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Natural Beauty: a term fit for public policy in the 21st century? Exploring changes in the meaning and measurement of Natural Beauty in AONB policy since 1949

Marsh, Sally E. M. (2024) Natural Beauty: a term fit for public policy in the 21st century? Exploring changes in the meaning and measurement of Natural Beauty in AONB policy since 1949. Doctor of Philosophy (PhD) thesis, University of Kent,. (doi:10.22024/UniKent/01.02.105462) (KAR id:105462)


Currently nearly one quarter of England's land area is designated as either Area of Outstanding Natural Beauty (AONB) or National Park with a primary legislative purpose of conserving and enhancing Natural Beauty. Additional designated areas are planned as part of the Government's commitment to manage 30% of the UK's land and water for nature by 2030, with new environmental outcome targets set for all designations. Yet, the state of nature continues to decline and people's fair access to Natural Beauty diminishes. In this thesis, I explore the legislative term Natural Beauty and how its interpretation and measurement in public policy has affected policy success. Since Natural Beauty remains undefined and contested 70 years after the legislation designed to protect it, I start by critically examining the discourse of those who were instrumental in promoting and securing the National Parks and Access to the Countryside Act 1949 and propose a new theoretical model to understand the Act's intent. In doing so, I bring an aesthetic perspective to bear that reflects how beauty and nature/natural were understood at the time. I then employ a historical narrative approach to examine how and why, in the second half of the 20th century, the holistic concept of Natural Beauty became operationalised and flattened as 'landscape' in response to the demand for measurable and accountable policy decisions. Thematic studies analysing current methods of assessing Natural Beauty suggest that much of the legislative intent has been lost in this reframing, with inconsistent interpretations undermining the efficacy of policy approaches. Finally, I explore whether the policy intent to do no harm to Natural Beauty would be better served by improving decision-makers' understanding of it rather than the current focus on target setting which relies on symbolic or political indicators. Using mixed methods, I examine the attitudes and dispositions of decision-makers and find that, within the workplace, a disengaged and simplified interpretation of Natural Beauty has been internalised which contrasts with the vivid and richly textured descriptions decision-makers provide when asked about their personal experiences and connections to nature. I argue that returning policy focus to a more holistic and engaged idea of Natural Beauty, and adopting a consistent model, would better serve the current imperative to restore a low carbon, biodiverse, natural/cultural landscape. Within this model the concepts of subject and object (people and land/nature) coexist and interact, and citizens' emotional engagement with nature is no longer an optional add-on. Although Natural Beauty policy alone cannot reverse the declining condition of the natural world, a better conceptualisation of it supported by new guidance offers the opportunity to put the harmonious relationship between people and nature at the forefront of policy in these areas.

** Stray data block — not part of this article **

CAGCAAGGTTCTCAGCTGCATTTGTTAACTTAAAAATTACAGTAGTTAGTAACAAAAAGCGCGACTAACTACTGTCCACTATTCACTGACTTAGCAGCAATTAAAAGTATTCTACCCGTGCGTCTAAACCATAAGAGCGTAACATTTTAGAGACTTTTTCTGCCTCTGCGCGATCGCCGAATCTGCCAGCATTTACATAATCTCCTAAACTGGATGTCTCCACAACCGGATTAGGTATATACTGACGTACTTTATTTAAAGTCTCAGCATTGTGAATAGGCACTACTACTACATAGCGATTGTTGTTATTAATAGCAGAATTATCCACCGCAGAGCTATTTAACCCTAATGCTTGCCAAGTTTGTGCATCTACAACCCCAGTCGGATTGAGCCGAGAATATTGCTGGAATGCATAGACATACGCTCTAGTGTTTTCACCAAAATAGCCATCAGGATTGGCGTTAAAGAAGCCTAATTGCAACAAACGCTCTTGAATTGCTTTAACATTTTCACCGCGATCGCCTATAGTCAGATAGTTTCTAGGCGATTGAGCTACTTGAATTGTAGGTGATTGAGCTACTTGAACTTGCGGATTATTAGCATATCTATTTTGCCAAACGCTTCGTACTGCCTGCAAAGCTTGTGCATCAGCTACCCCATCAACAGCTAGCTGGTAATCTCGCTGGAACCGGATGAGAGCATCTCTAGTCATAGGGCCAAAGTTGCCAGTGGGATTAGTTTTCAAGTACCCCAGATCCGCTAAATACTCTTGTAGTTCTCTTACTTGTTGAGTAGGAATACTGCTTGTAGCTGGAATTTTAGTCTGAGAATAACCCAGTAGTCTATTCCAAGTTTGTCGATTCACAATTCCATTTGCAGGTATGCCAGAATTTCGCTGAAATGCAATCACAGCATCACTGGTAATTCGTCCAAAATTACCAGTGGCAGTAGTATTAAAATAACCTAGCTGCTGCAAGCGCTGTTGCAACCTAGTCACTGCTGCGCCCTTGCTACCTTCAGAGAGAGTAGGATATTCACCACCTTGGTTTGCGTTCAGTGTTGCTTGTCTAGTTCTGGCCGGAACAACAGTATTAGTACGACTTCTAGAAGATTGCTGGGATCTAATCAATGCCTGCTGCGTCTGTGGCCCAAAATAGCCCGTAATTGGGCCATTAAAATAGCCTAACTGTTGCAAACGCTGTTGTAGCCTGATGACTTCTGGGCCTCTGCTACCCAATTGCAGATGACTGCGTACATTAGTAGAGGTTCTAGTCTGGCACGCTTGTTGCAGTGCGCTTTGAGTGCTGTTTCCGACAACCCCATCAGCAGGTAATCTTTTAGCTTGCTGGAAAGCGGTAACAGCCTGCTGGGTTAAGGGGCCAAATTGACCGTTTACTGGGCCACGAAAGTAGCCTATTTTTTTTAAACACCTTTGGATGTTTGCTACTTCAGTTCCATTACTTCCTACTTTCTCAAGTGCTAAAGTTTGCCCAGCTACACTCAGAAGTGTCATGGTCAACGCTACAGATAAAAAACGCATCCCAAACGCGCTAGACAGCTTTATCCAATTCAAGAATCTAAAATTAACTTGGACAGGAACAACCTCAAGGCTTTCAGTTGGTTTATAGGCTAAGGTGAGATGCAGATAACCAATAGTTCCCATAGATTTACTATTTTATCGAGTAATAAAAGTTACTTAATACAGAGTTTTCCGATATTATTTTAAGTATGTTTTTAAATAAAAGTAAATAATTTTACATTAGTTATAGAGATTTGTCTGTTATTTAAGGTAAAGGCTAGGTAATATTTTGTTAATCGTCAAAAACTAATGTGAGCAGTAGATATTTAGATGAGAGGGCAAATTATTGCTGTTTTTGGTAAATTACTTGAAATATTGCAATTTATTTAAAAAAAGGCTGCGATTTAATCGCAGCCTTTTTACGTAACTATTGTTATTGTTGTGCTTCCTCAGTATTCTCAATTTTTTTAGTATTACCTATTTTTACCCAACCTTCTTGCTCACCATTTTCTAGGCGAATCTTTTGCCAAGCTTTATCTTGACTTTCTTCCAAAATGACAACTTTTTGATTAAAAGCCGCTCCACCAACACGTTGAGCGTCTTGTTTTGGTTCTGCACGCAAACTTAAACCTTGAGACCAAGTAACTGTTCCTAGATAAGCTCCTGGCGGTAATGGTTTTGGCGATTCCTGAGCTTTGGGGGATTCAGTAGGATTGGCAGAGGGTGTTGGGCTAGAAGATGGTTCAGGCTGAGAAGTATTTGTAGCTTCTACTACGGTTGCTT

Item Type: Thesis (Doctor of Philosophy (PhD))
Thesis advisor: Tzanopoulos, Joseph
Thesis advisor: Fish, Rob
DOI/Identification number: 10.22024/UniKent/01.02.105462
Uncontrolled keywords: Natural beauty; Areas of Outstanding Natural Beauty [AONBs]; National Landscapes; National Parks and Access to the Countryside Act 1949; Cultural landscapes; Landscape assessment; Countryside policy; Wicked policy problems; Measuring beauty; Participatory research
Subjects: G Geography. Anthropology. Recreation
Divisions: Divisions > Division of Human and Social Sciences > School of Anthropology and Conservation
Funders: University of Kent (
SWORD Depositor: System Moodle
Depositing User: System Moodle
Date Deposited: 27 Mar 2024 18:10 UTC
Last Modified: 28 Mar 2024 16:27 UTC
Resource URI: (The current URI for this page, for reference purposes)

University of Kent Author Information

Marsh, Sally E. M..

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